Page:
The Story of our life... for now
by Janith Petangoda (Technical Director 2015-2017)
I’ve been thinking quite a bit about what I should write in this blog, asking the question of how I can best represent a 2 year adventure I have taken with this team and project. I've come to the conclusion that the best course for this blog is perhaps to recount some of its history, the triumphs and mishaps, the victories and misadventures; I think I have a unique perspective of the team, having witnessed it from its conception to the end of what I believe is its first phase, and I wish to note it for the sake of history, and hopefully a good read.
Those of you who have found the easter egg hidden by the creator of our website, David Scott (hint: try tying the name of the team as a URL) will know that the idea for the team was conceived by Kafi and myself while on a train back from Leeuwarden (where he and I gave a presentation on our wind turbine at the Small Wind Turbines competition) to Rotterdam (where we were staying). That journey marked the end of our term working on the EWB Wind Turbine project, and we were excited to talk about what project we would be taking up the following year. We were both interested in the engineering of cars; our first project was to build an electric go-kart, and the decision to ‘take this idea seriously’ and to ’see it through’ was what enabled us to incept SEM.
What is interesting to me was that what happened train journey was happenstance. My passage on that train was merely a conclusion of the reluctance of most of the other members of the team to accompany Kafi on the trip; perhaps without this coincidence, SEM might not have been. I am not quite sure about my stance on fate, or Destiny, but this almost felt like it meant to be.
Fast forward a few weeks before the end of summer and we had spent many a day in coffee shops discussing the main goals of our new project, what the project would stand for, how many people we would need and how we would structure the team. At this point, the discussions were mainly done under the assumption that we would be building a go-kart. We knew that we wanted to enter a competition because that would make it easier for us to get sponsorship and backing from the University and other external companies if necessary. Initially, Kafi found the Racing Aeolus competition, where teams built cars that had wind turbines attached to them to provide at least part of the energy required. I wasn’t too keen on entering this, mostly because I felt that the core technology that we would focus on was similar to our previous project; luckily, while searching for other competitions, we came across the Shell Eco Marathon. This was perfect! A big competition, that focussed on innovative and creative design to produce the world’s most efficient vehicles? What could be more ideal? The style of the competition meant that even though the basic requirements needed to get a car that could compete in it were quite simplistic, the engineering prowess and ingenuity required to be competitive in it was great; a game that is easy to pick up, but difficult to master.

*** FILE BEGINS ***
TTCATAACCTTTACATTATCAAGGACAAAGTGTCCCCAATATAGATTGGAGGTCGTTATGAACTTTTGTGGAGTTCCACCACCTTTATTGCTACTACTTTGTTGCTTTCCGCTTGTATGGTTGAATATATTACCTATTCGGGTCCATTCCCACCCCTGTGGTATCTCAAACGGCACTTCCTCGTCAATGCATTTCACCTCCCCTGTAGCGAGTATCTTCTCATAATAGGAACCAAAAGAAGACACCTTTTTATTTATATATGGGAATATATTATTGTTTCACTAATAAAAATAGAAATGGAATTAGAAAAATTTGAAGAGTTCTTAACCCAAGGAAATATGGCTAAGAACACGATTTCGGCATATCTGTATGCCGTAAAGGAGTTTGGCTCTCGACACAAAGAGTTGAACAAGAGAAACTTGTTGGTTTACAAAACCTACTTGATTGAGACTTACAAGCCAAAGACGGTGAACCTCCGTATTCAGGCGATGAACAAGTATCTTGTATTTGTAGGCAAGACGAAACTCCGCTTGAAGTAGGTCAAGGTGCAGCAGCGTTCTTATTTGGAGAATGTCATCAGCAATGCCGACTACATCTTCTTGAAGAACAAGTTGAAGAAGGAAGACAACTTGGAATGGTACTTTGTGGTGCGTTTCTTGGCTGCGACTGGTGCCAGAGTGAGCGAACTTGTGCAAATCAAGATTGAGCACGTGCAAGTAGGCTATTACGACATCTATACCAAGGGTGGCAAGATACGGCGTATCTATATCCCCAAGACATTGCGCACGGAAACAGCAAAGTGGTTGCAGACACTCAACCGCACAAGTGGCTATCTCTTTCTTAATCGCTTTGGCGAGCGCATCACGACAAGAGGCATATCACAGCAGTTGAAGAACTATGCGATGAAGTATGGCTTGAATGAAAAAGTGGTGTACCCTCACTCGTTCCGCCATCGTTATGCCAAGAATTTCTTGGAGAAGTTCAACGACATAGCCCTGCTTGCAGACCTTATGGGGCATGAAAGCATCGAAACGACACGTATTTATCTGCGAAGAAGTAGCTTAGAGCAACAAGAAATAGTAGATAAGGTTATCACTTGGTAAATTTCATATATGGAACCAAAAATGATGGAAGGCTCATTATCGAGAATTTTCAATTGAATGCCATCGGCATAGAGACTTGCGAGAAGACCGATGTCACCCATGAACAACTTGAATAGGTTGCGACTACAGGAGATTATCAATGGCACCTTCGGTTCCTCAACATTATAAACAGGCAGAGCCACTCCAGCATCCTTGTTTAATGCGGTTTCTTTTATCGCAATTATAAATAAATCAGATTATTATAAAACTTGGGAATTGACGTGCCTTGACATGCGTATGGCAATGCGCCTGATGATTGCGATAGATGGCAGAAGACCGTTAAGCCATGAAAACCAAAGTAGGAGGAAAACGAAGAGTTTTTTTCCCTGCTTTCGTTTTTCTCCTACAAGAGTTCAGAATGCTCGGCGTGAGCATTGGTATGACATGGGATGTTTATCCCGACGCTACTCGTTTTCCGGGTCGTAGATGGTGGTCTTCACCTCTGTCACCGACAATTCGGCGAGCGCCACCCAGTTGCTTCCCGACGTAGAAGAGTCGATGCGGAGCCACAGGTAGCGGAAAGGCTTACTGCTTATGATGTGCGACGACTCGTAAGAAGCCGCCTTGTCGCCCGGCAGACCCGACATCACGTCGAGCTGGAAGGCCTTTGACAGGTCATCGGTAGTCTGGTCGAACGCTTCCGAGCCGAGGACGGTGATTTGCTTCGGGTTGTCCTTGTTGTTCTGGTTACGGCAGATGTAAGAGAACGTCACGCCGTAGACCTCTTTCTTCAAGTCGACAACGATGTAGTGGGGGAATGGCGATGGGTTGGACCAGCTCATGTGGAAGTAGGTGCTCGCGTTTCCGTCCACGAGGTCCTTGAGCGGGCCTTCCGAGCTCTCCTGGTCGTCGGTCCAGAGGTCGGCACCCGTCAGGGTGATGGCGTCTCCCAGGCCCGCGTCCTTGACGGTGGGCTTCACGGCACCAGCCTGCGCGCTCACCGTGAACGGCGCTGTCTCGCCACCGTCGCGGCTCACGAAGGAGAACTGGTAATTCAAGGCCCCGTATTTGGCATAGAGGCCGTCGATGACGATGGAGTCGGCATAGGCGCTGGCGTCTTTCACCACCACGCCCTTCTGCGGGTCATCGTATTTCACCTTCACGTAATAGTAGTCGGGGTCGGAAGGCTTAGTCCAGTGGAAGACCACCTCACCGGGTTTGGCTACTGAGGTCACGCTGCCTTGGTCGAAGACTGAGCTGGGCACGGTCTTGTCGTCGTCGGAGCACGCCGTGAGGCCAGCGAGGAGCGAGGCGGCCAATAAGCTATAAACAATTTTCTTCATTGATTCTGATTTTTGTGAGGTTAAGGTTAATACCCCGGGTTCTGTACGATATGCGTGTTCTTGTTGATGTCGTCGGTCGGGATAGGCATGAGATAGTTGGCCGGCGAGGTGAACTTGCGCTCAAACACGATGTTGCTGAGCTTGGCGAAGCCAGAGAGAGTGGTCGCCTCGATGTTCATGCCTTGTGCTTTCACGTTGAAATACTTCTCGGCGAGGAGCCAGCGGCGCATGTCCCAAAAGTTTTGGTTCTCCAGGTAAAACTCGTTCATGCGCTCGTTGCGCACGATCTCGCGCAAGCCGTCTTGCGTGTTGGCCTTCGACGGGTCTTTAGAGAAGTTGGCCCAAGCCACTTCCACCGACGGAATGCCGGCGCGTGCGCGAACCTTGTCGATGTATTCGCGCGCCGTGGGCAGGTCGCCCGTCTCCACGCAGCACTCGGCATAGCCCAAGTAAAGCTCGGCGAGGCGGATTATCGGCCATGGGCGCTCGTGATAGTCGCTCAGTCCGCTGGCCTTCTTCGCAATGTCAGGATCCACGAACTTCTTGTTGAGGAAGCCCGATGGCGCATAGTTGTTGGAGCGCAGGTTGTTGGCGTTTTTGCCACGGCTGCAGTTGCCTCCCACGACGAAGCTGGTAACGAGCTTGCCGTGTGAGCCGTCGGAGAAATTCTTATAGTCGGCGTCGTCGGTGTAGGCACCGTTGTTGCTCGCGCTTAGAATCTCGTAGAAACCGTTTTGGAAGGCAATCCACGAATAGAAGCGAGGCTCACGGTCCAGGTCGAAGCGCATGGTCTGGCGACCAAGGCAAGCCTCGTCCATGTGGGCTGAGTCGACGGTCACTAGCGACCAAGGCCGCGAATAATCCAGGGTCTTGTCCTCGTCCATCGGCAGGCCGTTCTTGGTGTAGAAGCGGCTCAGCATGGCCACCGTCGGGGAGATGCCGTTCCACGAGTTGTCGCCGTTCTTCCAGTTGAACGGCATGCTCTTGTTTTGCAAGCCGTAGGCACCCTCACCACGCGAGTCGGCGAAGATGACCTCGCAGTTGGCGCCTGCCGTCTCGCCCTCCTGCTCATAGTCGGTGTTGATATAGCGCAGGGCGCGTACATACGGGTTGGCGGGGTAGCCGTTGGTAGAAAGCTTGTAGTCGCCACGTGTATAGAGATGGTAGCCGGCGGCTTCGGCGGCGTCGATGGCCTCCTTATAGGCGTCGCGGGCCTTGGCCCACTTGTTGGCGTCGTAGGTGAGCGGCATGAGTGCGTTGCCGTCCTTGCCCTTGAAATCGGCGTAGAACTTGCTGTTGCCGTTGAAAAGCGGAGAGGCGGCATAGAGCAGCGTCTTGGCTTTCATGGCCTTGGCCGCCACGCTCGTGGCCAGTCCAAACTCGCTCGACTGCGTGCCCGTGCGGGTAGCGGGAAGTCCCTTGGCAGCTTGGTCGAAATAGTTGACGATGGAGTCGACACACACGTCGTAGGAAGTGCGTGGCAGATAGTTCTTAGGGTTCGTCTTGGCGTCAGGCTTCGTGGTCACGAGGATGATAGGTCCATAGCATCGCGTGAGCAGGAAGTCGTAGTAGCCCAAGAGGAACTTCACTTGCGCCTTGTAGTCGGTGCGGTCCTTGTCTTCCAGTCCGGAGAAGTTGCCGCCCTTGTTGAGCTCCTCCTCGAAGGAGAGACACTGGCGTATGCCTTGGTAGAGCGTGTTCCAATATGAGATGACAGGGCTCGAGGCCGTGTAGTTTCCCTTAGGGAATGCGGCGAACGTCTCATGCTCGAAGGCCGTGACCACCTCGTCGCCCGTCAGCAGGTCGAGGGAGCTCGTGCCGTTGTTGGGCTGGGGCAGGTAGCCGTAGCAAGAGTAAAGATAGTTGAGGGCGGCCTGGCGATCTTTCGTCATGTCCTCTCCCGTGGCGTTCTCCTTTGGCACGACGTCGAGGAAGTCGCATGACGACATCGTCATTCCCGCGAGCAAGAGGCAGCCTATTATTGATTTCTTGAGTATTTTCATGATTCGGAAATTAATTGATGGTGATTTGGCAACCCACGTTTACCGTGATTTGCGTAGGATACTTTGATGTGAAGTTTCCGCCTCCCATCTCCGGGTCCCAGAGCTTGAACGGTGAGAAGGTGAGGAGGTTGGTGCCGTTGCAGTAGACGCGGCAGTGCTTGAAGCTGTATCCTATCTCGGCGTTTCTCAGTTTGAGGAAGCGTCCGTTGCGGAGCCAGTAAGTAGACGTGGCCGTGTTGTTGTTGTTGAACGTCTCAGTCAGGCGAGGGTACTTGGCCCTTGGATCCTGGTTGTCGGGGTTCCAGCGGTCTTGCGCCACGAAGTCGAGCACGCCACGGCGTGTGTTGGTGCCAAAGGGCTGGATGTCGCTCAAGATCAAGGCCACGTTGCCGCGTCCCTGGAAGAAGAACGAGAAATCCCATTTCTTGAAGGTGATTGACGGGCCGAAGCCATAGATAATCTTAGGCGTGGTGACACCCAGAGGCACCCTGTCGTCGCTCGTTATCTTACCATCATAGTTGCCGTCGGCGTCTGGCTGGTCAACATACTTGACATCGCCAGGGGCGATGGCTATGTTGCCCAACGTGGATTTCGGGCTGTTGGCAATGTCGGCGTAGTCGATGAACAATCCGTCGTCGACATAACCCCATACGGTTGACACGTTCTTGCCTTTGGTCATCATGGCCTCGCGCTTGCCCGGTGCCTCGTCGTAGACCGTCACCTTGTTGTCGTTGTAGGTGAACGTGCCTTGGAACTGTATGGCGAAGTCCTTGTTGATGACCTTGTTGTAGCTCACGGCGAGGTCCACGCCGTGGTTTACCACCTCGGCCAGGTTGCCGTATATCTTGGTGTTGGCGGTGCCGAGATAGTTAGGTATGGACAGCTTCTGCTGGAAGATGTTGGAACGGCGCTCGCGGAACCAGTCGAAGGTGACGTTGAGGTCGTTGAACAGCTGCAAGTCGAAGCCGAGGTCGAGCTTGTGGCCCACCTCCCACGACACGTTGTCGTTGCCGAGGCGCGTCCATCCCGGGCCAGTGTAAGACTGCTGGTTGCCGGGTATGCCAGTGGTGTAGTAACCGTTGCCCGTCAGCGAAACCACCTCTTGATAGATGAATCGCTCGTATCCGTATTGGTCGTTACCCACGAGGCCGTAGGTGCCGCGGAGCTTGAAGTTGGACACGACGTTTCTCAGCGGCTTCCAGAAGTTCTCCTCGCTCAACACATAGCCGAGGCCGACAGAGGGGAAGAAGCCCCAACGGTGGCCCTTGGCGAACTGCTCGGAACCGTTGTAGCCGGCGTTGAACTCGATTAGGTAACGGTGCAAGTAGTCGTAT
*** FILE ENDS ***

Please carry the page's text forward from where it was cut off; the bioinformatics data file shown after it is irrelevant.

We immediately sent out emails to everyone in the Faculty of Engineering, and the Departments within it that we thought could help us get started. We were so excited that the silence became unbearably loud. Had we said something wrong? Were we deluding ourselves about how interesting this project sounded? Were people simply not interested, or were they too busy? Turns out it was none of these things (maybe the last one), and the silence was simply so that some internal gears in the Faculty could be turned so that when we met Dr Tom Slatter, he could tell us the good news. Never mind the fact that we were meeting with Tom Slatter, an academic who works closely with Sheffield Formula Racing (an inspiration to us), nor the fact that he could probably talk to us about all cars that SFR had build (again, SFR were a huge inspiration to us); we left that meeting with him probably the most excited we had been as far back as we could remember for reasons other. We had just been told that the Mechanical Engineering department was very interested in our project, and that the Faculty of Engineering was to provide a seed fund of quite a lot more money that we thought we would ever get to get us started.